I hate to say it, but I think Charles has gone over the edge concerning the mistreatment of the Iraqi prisoners. Yesterday he linked a parody piece that made fun of the situation. Today he says it isn’t torture, although it may be a war crime. I’m not willing to make these kinds of distinctions, nor is it something to be taken lightly. I can almost understand how it would be easy to not understand the seriousness of the allegations, though. So many groups have been accusing the US of torture, murder, etc at every step of the Iraq and Afghanistan campaigns that like the boy who cried wolf no one will take him seriously when the problem turns out to be real.
But when you get right down to it, any mistreatement is unacceptable. Dammit! We’re Americans, we’re supposed to be better than that! Or at least we strive to be. At least we’re starting to get this mess into the open so that the guilty can be punished. In that respect we have an opportunity to show the Iraqi people how this is supposed to be done.
However, there are several things I’ve heard that simply leave me scratching my head. The first is that somehow the guards didn’t have sufficient training. There’s a simple, concise response to this: Bullshit! It doesn’t take a directive from a general to let you know that it’s wrong to strip prisoners and take degrading pictures or wire their genitals. I would have thought that general rules of civility (which should have been hammered into their heads as pre-schoolers) would have been sufficient. I also heard somewhere that they were understaffed. This dog won’t hunt, either. If they were so understaffed, how did they have the time for this nonsense?
But responsibility starts at the top. I find it interesting that the commander just didn’t understand her role in all of this.
During the course of this investigation I conducted a lengthy interview with BG Karpinski that lasted over four hours, and is included verbatim in the investigation Annexes. BG Karpinski was extremely emotional during much of her testimony. What I found particularly disturbing in her testimony was her complete unwillingness to either understand or accept that many of the problems inherent in the 800th MP Brigade were caused or exacerbated by poor leadership and the refusal of her command to both establish and enforce basic standards and principles among its soldiers.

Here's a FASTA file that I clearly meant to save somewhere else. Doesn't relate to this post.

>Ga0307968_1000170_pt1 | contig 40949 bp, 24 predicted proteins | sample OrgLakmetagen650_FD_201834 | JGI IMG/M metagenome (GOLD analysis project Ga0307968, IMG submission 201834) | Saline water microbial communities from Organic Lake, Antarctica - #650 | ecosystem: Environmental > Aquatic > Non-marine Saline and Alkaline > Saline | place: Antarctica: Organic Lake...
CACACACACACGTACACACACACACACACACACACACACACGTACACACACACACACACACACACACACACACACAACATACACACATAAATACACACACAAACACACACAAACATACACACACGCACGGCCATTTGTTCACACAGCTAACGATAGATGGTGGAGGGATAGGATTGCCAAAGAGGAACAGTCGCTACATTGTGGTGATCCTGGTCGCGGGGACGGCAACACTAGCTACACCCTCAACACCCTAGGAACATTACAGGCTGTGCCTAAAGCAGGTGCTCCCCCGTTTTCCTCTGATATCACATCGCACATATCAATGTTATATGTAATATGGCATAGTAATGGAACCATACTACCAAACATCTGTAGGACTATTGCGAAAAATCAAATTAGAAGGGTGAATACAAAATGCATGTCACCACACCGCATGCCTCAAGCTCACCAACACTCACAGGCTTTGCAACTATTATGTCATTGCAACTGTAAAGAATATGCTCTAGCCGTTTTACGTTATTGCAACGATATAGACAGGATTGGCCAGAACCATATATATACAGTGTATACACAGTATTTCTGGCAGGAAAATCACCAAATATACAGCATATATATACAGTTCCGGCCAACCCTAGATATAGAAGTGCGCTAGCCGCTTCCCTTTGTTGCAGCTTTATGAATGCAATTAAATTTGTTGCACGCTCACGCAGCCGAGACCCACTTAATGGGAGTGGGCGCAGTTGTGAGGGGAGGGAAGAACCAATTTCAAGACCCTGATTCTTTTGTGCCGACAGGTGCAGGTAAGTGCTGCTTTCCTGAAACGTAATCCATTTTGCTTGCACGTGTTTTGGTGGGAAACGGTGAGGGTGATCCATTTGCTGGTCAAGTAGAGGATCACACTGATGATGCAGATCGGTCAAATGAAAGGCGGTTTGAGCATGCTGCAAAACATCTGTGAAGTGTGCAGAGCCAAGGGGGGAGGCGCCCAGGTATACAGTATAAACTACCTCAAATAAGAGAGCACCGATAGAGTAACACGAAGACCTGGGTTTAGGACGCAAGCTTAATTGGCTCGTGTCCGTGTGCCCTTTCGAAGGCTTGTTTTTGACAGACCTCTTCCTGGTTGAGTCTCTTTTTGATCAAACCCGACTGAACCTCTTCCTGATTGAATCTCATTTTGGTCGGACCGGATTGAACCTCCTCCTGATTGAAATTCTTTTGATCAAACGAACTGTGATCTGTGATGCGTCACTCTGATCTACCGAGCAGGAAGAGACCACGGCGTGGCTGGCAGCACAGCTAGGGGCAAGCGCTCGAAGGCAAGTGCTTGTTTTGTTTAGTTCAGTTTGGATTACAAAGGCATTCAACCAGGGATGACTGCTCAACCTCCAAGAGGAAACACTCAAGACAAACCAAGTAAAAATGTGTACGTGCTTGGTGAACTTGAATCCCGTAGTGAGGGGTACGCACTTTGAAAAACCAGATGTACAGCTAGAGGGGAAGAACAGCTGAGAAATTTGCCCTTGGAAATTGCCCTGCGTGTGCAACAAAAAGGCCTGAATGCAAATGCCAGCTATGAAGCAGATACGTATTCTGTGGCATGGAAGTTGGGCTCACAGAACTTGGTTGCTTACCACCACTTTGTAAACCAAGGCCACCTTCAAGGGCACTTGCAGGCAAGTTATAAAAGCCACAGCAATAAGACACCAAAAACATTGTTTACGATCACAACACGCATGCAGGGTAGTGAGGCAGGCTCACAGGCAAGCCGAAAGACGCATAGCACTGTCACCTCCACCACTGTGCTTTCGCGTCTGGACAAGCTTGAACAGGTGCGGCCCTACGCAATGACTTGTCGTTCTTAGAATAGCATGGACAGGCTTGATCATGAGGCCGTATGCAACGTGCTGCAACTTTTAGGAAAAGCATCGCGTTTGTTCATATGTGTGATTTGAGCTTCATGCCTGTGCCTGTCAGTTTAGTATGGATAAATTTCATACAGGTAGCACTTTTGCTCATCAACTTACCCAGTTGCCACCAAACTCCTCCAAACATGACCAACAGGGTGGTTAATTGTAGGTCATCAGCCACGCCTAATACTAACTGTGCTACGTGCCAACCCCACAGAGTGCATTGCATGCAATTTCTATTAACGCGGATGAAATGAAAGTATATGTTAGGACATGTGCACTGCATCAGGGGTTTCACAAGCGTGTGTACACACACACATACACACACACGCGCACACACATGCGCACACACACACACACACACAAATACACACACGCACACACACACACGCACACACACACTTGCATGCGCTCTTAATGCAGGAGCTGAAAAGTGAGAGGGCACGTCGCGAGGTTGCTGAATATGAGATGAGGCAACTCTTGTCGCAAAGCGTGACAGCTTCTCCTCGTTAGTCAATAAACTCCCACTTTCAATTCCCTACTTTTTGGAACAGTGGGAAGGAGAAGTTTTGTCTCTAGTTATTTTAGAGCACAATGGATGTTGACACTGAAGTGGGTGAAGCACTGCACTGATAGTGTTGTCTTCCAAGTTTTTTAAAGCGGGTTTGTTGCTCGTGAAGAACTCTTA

This is particularly damning given all the carping in the world media that had gone on by this time about Guantanamo. She had to have known that the political aspects of the situation demanded accountability with regards to the treatment of the prisoners. Because regardless of whether any actual abuse occurred, there would be groups screaming loudly to the world press that it had. Someone at the level of Brigadier General should have understood this and issued orders that anticipated such scrutiny. That she’s now trying to squirm out of responsibility for actions that occurred under her command would seem to show that she was not fit for that command.
Update: Upon reading the U.S. Army report on Iraqi prisoner abuse I changed the link above (with the quote concerning Karpinski) from The Command Post to the actual report.
For those who say what happened was not torture, I would think that these incidents (taken directly from the report) would tend to argue against their position.
6. (S) I find that the intentional abuse of detainees by military police personnel included the following acts:
a. (S) Punching, slapping, and kicking detainees; jumping on their naked feet;
b. (S) Videotaping and photographing naked male and female detainees;
c. (S) Forcibly arranging detainees in various sexually explicit positions for photographing;
d. (S) Forcing detainees to remove their clothing and keeping them naked for several days at a time;
e. (S) Forcing naked male detainees to wear women’s underwear;
f. (S) Forcing groups of male detainees to masturbate themselves while being photographed and videotaped;
g. (S) Arranging naked male detainees in a pile and then jumping on them;
h. (S) Positioning a naked detainee on a MRE Box, with a sandbag on his head, and attaching wires to his fingers, toes, and penis to simulate electric torture;
i. (S) Writing “I am a Rapest” (sic) on the leg of a detainee alleged to have forcibly raped a 15-year old fellow detainee, and then photographing him naked;
j. (S) Placing a dog chain or strap around a naked detainee’s neck and having a female Soldier pose for a picture;
k. (S) A male MP guard having sex with a female detainee;
l. (S) Using military working dogs (without muzzles) to intimidate and frighten detainees, and in at least one case biting and severely injuring a detainee;
m. (S) Taking photographs of dead Iraqi detainees.
8. (U) In addition, several detainees also described the following acts of abuse, which under the circumstances, I find credible based on the clarity of their statements and supporting evidence provided by other witnesses (ANNEX 26):
a. (U) Breaking chemical lights and pouring the phosphoric liquid on detainees;
b. (U) Threatening detainees with a charged 9mm pistol;
c. (U) Pouring cold water on naked detainees;
d. (U) Beating detainees with a broom handle and a chair;
e. (U) Threatening male detainees with rape;
f. (U) Allowing a military police guard to stitch the wound of a detainee who was injured after being slammed against the wall in his cell;
g. (U) Sodomizing a detainee with a chemical light and perhaps a broom stick.
h. (U) Using military working dogs to frighten and intimidate detainees with threats of attack, and in one instance actually biting a detainee.